Tuesday, July 25, 2006

Current Argument: Gay Marriage, Part 1

[Note from me: This is the first post in a series of arguments (Definition 2) alternatively posited by aTypical Joe and yours truly, Bloggin' Outloud. The purpose of this "diablog" is to understand each other's positions, exact one's own thinking on this topic, and generate further points to consider. Thoughtful comments and civil dialog are always welcome. Joe and I will cross-post our entries at each other's blogs so that more people can participate in the discussion. Plus I want to drive traffic to a 1,000 daily hits or more and I figured writing on controversial issues draws a crowd. You didn't hear that. lgp]

I have to say I was complimented when Lyn contacted me and said he'd like to start an argument. He found me in Basil's blogroll, which started us off on the right foot. Basil and I don't agree on much politically but he has always heard me out, then disagreed with vigor and respect. The same kind of respect any of us would ask for. As a consequence I have read Basil's arguments and have been able to better understand why and how he disagrees with me. I'm not sure it changes my position, but it softens and informs it.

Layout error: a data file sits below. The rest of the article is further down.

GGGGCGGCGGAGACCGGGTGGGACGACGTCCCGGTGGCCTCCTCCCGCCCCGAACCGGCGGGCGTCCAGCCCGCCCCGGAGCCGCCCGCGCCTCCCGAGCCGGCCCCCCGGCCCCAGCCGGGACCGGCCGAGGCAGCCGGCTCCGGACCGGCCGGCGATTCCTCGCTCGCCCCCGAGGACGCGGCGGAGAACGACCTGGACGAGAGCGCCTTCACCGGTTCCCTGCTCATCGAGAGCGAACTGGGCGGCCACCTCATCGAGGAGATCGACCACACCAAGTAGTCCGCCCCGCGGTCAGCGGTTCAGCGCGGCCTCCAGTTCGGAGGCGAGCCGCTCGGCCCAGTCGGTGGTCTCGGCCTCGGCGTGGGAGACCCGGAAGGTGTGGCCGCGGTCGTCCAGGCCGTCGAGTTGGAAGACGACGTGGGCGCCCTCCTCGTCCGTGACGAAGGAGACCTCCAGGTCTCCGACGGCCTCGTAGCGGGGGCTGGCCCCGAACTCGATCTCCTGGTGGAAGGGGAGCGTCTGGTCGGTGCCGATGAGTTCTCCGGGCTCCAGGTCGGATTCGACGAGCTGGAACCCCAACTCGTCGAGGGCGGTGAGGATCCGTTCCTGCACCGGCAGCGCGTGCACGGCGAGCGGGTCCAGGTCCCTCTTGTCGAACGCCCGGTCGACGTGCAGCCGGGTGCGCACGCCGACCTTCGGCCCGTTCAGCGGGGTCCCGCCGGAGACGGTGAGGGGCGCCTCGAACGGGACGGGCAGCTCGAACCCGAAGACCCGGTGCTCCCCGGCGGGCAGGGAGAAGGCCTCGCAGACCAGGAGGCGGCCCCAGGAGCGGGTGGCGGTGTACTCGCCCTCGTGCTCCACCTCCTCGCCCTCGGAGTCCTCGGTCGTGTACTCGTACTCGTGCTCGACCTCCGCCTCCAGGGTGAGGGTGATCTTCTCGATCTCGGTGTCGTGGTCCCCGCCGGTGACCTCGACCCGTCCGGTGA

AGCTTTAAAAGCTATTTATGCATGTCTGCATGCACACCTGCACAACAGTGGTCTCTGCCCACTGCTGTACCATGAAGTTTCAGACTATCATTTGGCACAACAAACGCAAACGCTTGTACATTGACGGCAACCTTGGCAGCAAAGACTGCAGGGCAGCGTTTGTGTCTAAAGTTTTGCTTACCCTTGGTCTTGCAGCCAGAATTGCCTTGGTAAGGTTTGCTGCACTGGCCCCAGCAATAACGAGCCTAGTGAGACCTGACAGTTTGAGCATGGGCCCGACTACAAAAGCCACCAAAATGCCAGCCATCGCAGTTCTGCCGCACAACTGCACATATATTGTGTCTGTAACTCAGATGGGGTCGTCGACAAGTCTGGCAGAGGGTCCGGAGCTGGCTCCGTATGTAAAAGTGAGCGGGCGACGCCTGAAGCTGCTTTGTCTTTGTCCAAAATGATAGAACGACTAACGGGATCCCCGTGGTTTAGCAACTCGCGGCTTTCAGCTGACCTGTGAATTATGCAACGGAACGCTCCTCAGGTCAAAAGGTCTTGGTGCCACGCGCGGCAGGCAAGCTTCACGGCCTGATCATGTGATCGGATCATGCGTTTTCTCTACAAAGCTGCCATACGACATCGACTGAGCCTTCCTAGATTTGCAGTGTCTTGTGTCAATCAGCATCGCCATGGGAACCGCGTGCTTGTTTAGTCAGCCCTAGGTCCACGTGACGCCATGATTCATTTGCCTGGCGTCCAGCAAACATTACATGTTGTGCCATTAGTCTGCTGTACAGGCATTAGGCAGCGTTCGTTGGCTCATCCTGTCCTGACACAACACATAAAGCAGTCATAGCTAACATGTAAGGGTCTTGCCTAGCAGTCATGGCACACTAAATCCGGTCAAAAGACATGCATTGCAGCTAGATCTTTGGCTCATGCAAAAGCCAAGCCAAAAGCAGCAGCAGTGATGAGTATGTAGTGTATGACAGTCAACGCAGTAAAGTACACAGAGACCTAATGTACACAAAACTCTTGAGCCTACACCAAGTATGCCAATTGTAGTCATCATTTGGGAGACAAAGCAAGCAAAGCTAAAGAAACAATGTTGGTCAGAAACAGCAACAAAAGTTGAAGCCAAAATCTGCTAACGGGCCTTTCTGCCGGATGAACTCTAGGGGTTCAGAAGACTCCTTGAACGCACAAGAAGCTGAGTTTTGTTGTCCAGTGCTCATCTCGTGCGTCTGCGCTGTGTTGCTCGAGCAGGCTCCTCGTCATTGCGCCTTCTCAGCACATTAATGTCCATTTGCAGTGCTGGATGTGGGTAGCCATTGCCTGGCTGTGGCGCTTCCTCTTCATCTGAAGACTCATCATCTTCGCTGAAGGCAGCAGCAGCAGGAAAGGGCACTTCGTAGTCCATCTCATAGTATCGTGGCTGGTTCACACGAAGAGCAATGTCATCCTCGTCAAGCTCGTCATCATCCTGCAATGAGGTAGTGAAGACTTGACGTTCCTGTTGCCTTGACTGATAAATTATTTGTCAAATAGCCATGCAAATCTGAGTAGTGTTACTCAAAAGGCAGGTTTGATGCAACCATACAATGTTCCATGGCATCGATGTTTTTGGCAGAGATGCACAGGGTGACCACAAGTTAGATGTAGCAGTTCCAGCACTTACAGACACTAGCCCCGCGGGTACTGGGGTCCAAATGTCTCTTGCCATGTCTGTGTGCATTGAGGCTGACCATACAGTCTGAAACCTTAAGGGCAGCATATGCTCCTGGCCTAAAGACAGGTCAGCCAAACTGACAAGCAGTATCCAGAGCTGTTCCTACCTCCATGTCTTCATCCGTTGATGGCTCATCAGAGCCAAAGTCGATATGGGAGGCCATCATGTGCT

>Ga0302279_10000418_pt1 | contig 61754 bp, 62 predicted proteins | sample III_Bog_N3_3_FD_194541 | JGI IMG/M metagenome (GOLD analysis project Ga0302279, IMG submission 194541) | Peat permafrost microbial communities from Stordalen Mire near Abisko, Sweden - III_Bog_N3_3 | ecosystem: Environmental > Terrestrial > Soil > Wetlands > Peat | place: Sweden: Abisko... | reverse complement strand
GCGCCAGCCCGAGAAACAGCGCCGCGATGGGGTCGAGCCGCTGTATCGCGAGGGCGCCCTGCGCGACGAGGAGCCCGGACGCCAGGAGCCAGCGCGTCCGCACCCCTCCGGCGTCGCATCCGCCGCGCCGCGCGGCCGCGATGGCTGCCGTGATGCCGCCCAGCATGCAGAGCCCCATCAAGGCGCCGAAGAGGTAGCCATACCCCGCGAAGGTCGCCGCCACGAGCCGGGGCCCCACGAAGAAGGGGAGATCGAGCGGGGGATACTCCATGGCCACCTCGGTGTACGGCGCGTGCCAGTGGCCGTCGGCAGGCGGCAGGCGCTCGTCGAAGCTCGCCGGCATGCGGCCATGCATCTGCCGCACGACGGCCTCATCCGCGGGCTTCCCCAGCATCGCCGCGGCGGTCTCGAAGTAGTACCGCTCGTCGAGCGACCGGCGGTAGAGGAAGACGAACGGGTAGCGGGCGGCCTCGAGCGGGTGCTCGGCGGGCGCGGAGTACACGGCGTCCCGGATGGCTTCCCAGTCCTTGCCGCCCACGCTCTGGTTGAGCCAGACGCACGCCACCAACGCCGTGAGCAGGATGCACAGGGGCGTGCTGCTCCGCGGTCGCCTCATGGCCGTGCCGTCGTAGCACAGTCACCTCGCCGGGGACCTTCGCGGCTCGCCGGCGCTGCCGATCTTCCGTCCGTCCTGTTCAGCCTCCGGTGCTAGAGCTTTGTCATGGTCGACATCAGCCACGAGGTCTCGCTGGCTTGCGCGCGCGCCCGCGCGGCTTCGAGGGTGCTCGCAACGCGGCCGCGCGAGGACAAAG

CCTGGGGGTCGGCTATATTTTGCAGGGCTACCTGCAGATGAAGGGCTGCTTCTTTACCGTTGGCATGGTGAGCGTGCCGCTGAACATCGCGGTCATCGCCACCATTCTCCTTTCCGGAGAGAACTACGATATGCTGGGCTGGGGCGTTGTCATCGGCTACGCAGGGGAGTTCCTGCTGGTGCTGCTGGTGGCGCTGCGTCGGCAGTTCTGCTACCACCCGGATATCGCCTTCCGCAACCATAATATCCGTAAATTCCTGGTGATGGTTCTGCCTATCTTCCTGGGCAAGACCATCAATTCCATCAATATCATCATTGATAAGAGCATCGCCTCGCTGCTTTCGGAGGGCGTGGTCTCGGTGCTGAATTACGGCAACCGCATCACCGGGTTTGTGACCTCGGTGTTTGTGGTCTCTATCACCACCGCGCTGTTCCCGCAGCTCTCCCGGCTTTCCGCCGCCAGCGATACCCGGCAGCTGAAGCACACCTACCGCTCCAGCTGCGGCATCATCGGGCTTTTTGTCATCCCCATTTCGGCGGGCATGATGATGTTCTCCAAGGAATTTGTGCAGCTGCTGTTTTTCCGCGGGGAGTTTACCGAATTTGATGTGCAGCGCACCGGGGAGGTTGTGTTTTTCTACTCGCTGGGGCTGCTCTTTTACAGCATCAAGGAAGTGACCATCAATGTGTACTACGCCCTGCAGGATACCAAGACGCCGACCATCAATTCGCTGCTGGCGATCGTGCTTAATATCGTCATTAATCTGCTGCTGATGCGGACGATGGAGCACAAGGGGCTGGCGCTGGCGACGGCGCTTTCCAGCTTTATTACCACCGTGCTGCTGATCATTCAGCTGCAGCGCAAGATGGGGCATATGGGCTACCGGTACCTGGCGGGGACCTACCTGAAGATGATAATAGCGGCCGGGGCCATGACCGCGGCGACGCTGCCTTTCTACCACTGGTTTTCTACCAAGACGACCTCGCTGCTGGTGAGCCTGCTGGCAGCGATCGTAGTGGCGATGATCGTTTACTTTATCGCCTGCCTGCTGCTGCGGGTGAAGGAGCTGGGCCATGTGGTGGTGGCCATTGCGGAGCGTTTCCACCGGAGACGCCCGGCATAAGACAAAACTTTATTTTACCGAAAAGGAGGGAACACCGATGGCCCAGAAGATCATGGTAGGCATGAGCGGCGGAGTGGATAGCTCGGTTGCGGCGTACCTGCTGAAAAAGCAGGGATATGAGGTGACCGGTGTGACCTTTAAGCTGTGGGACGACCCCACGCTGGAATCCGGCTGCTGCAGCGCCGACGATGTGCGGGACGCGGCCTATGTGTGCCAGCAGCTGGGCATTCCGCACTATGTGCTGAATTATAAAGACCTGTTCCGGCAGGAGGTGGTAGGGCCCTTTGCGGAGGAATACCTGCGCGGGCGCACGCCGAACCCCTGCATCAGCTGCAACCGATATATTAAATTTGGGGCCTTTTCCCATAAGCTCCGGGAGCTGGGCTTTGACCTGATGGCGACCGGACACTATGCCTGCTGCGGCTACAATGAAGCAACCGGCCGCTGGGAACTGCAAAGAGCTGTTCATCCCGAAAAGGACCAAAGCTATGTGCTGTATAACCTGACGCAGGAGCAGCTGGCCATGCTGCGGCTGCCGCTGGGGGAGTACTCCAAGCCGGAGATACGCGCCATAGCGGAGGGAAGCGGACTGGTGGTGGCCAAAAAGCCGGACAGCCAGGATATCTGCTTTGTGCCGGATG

I hope I might achieve that with Lyn - and you, dear reader - in this gay marriage debate.

Let's begin with what to call it. I use the term "gay marriage" as colloquial shorthand for what I'd prefer we call "marriage equality." Gay people are always accused of wanting special rights. Speaking for myself, all I really want is those same rights and responsibilities, benefits and obligations, trials and tribulations that everyone else has. The issues that are key to me - marriage equality, acceptance in the military and in organized religion - are all about inclusion. Or, more precisely, they are about normalizing gay.

I want to normalize gay in every way. And that's where I believe the political opposition comes from. I suspect that most people who oppose gay marriage find gay people (or, more specifically, homosexual activity) morally repugnant and wrong. Russell Shorto wrote last year in a major NYTimes Magazine piece titled What's Their Real Problem with Gay Marriage (It's the Gay Part):